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How to Start Investing in Stocks?

Mr. Rahul Singh | Posted On Thursday, November 27,2008, 11:46 PM

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How to Start Investing in Stocks?




Everybody is asking whether it is the right time to invest in stock market. The argument in favor of investing right now is that Sensex is trading at an all time low and most of the stocks appear to be undervalued. So the enthusiastic buyers are in the favor of buying these stocks which have seen a fall of 40-90% in their values in the last one year. I do believe that a number of stocks are undervalued and will see a rise or bull run soon – probably after mid January 2009. I would recommend buying defensive stocks (Power and FMCG firms) at the moment while avoiding stocks with high volatility. The following article will help you understand, analyze and pick good stocks from those currently trading on the stock exchange.

Before we move further let’s think about this– why do we invest in stock? How to invest in stocks? Which stocks to buy? When to buy or sell? Most people do not do the required analysis before making their investment decision. They generally follow the herd principle i.e. follow the crowd and buy what others are buying. This is the single biggest mistake one can make while investing their hard earned money. Studies after studies have indicated that retail investors generally invest when market is already pretty high or over-valued. Hence, they risk loosing their investment before the market corrects itself. But don’t be mistaken that only normal and non-finance guys make such mistakes. Even highly trained, Ivy school business graduates end up doing the same thing!.

The rule of a successful investment is both an art and science. One needs to do the required technical (financial analysis) of the stock before buying or selling it. When to buy or sell probably is an art that comes with age and experience. In this article I have tried to help you understand the things you need to keep in mind while doing your research and number crunching. Remember there is no short cut to the investment.

Step-1: Before you decide to invest in a company’s stock, find out how the company makes money

This is probably the easiest of all the steps. Do your due-diligence honestly. Read company’s annual and quarterly reports, newspapers and business magazines to understand the various revenue streams of the firm. Stock price reflects the firm’s ability to generate consistent or above expectation profits/earnings from its ongoing/core operations. Any income from unrelated activities should not affect the stock price. For example- Unitech is second largest real estate firm in India. However, it has several other arms as well. It recently sold its wireless license to a foreign player. But it has not made a single penny from its telecom operation. Investors will pay for its earnings from its core real estate operations, which is its strength and stable operation, and not from the one-time sale of telecom license. Thus, you need to find out which operations of the firm are generating revenues and profits. If you do not know that you are bound to get a hit in future.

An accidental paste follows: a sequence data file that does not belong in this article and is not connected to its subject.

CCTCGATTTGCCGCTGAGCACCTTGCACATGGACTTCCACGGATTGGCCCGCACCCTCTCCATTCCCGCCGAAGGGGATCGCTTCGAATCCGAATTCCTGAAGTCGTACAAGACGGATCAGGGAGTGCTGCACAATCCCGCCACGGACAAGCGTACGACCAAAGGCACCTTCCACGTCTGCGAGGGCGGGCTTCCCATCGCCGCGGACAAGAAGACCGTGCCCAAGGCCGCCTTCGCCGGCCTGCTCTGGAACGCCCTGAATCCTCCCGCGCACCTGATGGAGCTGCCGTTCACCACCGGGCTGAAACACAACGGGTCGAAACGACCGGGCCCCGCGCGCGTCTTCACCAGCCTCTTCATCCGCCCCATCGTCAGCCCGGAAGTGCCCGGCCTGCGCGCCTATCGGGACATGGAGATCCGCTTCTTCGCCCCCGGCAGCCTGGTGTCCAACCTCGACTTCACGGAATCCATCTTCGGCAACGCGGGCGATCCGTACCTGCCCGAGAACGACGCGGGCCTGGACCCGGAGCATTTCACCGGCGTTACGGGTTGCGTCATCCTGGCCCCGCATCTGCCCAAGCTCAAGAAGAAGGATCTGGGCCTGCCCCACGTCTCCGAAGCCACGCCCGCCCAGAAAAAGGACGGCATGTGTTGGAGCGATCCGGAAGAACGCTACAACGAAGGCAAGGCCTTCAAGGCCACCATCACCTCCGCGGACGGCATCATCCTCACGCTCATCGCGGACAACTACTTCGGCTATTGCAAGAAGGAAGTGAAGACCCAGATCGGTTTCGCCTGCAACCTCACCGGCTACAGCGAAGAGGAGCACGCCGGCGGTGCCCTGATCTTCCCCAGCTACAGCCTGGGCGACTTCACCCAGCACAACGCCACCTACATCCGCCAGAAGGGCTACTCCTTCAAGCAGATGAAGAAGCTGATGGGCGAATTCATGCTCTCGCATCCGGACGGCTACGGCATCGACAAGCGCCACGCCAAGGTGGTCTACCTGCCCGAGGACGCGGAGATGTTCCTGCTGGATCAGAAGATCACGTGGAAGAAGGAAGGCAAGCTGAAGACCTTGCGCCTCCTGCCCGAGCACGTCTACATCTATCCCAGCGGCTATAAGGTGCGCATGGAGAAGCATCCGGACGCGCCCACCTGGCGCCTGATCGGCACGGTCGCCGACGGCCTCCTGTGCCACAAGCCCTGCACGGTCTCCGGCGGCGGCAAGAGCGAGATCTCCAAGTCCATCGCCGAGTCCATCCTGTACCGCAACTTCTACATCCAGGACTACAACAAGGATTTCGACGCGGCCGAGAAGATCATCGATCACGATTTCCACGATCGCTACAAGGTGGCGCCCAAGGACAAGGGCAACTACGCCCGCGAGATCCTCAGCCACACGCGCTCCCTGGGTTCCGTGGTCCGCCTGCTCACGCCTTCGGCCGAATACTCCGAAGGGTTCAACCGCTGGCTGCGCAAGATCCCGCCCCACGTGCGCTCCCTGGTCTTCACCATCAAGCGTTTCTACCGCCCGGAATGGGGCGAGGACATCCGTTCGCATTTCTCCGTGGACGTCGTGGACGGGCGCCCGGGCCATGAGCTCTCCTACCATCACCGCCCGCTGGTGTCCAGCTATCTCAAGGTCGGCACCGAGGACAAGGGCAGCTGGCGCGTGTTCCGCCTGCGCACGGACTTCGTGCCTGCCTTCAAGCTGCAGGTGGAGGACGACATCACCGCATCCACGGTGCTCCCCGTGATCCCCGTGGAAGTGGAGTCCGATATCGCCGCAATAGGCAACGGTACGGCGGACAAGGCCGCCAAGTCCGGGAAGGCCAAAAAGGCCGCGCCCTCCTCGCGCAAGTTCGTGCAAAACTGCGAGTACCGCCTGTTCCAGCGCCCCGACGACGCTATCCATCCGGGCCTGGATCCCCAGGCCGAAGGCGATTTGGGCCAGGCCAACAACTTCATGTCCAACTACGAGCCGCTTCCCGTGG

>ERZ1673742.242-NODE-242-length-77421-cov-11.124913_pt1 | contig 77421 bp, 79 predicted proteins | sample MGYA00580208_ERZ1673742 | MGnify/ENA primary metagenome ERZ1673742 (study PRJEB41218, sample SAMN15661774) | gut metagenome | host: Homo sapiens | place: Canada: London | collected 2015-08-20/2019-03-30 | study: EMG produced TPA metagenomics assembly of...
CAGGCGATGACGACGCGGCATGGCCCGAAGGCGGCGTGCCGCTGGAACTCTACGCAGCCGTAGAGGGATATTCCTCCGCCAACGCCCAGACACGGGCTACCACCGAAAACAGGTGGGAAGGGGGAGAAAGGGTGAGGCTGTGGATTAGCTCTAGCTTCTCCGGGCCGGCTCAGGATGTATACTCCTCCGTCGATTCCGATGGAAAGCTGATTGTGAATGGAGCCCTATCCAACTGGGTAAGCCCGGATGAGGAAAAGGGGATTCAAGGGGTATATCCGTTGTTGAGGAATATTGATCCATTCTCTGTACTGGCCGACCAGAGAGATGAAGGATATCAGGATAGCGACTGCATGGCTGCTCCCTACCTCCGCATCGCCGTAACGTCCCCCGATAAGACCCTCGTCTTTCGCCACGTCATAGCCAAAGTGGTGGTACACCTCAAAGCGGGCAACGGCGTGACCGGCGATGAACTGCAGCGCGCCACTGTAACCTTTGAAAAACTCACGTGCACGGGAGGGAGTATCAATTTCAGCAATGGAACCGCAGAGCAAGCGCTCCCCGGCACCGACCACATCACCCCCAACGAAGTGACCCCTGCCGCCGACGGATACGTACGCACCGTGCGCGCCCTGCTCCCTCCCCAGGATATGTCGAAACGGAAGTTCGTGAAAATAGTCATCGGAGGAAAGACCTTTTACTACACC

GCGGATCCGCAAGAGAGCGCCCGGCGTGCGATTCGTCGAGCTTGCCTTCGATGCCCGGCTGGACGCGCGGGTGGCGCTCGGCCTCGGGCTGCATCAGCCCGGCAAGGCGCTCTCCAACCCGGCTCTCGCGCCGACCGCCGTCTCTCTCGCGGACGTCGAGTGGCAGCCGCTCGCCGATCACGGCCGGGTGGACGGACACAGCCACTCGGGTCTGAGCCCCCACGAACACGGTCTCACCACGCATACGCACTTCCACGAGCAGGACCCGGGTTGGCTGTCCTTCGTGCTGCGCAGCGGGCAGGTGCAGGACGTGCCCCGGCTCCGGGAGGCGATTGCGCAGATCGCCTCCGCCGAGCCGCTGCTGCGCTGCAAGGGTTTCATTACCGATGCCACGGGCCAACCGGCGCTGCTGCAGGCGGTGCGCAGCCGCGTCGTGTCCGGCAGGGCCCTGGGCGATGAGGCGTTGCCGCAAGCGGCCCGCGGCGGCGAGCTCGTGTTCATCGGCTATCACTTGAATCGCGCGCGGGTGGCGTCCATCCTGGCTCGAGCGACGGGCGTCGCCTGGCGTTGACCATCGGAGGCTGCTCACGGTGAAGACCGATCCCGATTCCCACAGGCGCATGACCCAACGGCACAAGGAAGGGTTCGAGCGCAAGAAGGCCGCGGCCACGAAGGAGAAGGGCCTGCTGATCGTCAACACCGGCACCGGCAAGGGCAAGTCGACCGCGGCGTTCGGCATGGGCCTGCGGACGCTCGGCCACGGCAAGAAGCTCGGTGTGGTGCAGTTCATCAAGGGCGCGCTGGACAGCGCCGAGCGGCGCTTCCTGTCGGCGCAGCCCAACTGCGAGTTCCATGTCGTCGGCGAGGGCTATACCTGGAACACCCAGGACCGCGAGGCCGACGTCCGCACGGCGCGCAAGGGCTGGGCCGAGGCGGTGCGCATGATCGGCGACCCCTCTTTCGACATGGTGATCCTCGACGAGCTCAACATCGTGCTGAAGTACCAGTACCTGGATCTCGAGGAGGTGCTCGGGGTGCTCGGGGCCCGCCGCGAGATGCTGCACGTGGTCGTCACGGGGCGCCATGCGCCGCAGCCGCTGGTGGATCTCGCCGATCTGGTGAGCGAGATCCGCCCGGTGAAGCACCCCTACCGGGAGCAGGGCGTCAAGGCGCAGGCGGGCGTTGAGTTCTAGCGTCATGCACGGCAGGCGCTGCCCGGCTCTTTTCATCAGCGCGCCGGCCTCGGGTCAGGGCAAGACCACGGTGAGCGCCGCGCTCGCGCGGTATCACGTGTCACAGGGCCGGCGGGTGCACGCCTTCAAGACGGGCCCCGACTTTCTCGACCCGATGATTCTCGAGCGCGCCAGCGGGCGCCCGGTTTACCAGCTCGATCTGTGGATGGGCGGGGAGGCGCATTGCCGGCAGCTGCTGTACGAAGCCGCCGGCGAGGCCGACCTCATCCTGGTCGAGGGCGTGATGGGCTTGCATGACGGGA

Warren Buffet once said that “if you do not understand how a company makes money, do not buy its stock- you will always end up loosing money”. He never invested even a single dime in technology stocks and yet made billions and billions of dollars both during tech bubble and bust.

Step-2: Find out which sector the company is in. Then, figure out what all factors affect the performance of the sector

First is to figure out which sector the stock is in. For example, Infosys is in IT services sector, NTPC is in Power sector and DLF is in Real Estate sector. Half of what a stock does is totally dependent on its sector. Hence, it is extremely important to understand the sector – good and bad factors for the sector. Simple rule-Good factors help stocks while bad factors hurt stocks. Let’s take an example of real estate sector. Factors that affect this sector are interest rates, economy and prices. If interest rates are high, buyers would not go for home loans and hence the demand for properties would be low. This would make the sector less attractive because there would be less scope of growth for the firms. Now let’s talk about the airlines industry. The factors that affect it are fuel prices, growth in air traffic and competition. If fuel prices are high, tickets would be expensive and hence fewer people will fly. This will hurt the airlines sectors and firms equally.